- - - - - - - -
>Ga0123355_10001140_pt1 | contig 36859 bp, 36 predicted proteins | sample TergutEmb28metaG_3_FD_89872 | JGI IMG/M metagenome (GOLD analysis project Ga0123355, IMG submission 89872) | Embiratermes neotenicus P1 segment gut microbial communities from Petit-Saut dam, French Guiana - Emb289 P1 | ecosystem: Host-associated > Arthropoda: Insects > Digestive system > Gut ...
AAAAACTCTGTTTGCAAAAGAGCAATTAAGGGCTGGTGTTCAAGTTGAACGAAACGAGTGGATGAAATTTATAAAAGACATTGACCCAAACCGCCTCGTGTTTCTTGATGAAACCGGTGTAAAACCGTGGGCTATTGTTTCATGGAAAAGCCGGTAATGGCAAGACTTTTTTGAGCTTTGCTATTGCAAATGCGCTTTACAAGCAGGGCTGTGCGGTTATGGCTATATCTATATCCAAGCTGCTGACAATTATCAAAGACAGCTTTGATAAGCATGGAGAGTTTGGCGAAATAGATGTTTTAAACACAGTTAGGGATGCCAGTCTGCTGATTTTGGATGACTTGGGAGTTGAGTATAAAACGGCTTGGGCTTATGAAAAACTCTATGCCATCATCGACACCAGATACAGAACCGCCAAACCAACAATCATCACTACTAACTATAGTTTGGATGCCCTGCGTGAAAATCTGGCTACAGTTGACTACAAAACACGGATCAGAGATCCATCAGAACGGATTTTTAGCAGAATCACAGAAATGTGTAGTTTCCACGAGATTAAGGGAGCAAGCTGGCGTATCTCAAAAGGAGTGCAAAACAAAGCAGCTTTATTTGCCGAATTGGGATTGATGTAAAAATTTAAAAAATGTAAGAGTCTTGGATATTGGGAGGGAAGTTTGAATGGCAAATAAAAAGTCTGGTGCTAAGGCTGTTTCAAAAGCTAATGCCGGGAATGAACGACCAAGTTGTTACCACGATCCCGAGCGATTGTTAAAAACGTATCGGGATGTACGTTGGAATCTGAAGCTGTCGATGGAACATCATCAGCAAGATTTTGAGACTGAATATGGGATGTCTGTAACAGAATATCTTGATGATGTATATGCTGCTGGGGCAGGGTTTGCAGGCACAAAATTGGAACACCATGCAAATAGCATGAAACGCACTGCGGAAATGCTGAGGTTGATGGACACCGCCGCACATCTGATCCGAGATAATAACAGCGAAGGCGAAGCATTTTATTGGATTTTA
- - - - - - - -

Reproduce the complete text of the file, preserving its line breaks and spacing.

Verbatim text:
>Ga0123355_10001140_pt1 | contig 36859 bp, 36 predicted proteins | sample TergutEmb28metaG_3_FD_89872 | JGI IMG/M metagenome (GOLD analysis project Ga0123355, IMG submission 89872) | Embiratermes neotenicus P1 segment gut microbial communities from Petit-Saut dam, French Guiana - Emb289 P1 | ecosystem: Host-associated > Arthropoda: Insects > Digestive system > Gut ...
AAAAACTCTGTTTGCAAAAGAGCAATTAAGGGCTGGTGTTCAAGTTGAACGAAACGAGTGGATGAAATTTATAAAAGACATTGACCCAAACCGCCTCGTGTTTCTTGATGAAACCGGTGTAAAACCGTGGGCTATTGTTTCATGGAAAAGCCGGTAATGGCAAGACTTTTTTGAGCTTTGCTATTGCAAATGCGCTTTACAAGCAGGGCTGTGCGGTTATGGCTATATCTATATCCAAGCTGCTGACAATTATCAAAGACAGCTTTGATAAGCATGGAGAGTTTGGCGAAATAGATGTTTTAAACACAGTTAGGGATGCCAGTCTGCTGATTTTGGATGACTTGGGAGTTGAGTATAAAACGGCTTGGGCTTATGAAAAACTCTATGCCATCATCGACACCAGATACAGAACCGCCAAACCAACAATCATCACTACTAACTATAGTTTGGATGCCCTGCGTGAAAATCTGGCTACAGTTGACTACAAAACACGGATCAGAGATCCATCAGAACGGATTTTTAGCAGAATCACAGAAATGTGTAGTTTCCACGAGATTAAGGGAGCAAGCTGGCGTATCTCAAAAGGAGTGCAAAACAAAGCAGCTTTATTTGCCGAATTGGGATTGATGTAAAAATTTAAAAAATGTAAGAGTCTTGGATATTGGGAGGGAAGTTTGAATGGCAAATAAAAAGTCTGGTGCTAAGGCTGTTTCAAAAGCTAATGCCGGGAATGAACGACCAAGTTGTTACCACGATCCCGAGCGATTGTTAAAAACGTATCGGGATGTACGTTGGAATCTGAAGCTGTCGATGGAACATCATCAGCAAGATTTTGAGACTGAATATGGGATGTCTGTAACAGAATATCTTGATGATGTATATGCTGCTGGGGCAGGGTTTGCAGGCACAAAATTGGAACACCATGCAAATAGCATGAAACGCACTGCGGAAATGCTGAGGTTGATGGACACCGCCGCACATCTGATCCGAGATAATAACAGCGAAGGCGAAGCATTTTATTGGATTTTA